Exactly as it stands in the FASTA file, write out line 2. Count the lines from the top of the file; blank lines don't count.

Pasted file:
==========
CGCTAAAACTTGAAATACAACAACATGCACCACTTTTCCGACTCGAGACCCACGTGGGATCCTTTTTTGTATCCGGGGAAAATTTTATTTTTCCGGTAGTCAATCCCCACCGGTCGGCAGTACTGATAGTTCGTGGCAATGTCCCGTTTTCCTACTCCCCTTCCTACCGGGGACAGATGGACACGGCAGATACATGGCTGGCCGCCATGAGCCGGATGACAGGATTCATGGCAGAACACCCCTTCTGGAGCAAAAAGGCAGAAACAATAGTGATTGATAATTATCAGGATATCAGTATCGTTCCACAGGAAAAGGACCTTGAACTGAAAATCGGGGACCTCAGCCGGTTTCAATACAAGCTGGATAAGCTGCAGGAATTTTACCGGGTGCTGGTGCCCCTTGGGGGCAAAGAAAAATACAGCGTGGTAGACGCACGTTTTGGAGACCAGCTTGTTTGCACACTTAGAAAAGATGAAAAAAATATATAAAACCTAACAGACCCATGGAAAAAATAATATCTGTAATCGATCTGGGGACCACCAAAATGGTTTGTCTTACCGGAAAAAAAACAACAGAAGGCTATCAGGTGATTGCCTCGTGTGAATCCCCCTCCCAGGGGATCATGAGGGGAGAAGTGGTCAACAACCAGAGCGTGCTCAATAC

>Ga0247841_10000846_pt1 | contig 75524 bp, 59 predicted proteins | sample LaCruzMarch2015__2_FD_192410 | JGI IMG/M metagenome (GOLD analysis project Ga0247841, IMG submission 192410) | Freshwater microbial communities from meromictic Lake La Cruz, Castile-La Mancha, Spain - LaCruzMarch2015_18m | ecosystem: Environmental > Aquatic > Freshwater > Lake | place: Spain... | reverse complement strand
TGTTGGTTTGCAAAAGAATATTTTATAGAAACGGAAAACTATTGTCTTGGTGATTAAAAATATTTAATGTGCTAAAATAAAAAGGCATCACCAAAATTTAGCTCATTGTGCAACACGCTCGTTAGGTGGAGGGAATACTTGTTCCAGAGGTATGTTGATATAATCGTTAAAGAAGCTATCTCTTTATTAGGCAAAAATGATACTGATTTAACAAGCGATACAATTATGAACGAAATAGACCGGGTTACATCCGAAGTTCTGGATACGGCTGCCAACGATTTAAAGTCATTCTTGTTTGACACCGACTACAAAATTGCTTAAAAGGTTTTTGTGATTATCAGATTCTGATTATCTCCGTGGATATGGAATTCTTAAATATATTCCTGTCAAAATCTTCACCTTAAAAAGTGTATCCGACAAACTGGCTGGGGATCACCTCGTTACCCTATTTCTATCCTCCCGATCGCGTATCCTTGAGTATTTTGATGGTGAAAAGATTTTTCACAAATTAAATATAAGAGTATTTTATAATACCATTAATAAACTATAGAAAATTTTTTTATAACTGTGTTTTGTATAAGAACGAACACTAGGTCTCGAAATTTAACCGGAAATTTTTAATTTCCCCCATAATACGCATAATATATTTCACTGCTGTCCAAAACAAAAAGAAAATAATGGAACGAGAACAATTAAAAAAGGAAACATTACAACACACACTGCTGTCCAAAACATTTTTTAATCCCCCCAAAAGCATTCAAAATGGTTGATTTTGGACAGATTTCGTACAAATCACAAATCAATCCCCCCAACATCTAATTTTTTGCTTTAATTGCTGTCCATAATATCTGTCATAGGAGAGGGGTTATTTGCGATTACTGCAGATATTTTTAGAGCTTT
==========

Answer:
>Ga0247841_10000846_pt1 | contig 75524 bp, 59 predicted proteins | sample LaCruzMarch2015__2_FD_192410 | JGI IMG/M metagenome (GOLD analysis project Ga0247841, IMG submission 192410) | Freshwater microbial communities from meromictic Lake La Cruz, Castile-La Mancha, Spain - LaCruzMarch2015_18m | ecosystem: Environmental > Aquatic > Freshwater > Lake | place: Spain... | reverse complement strand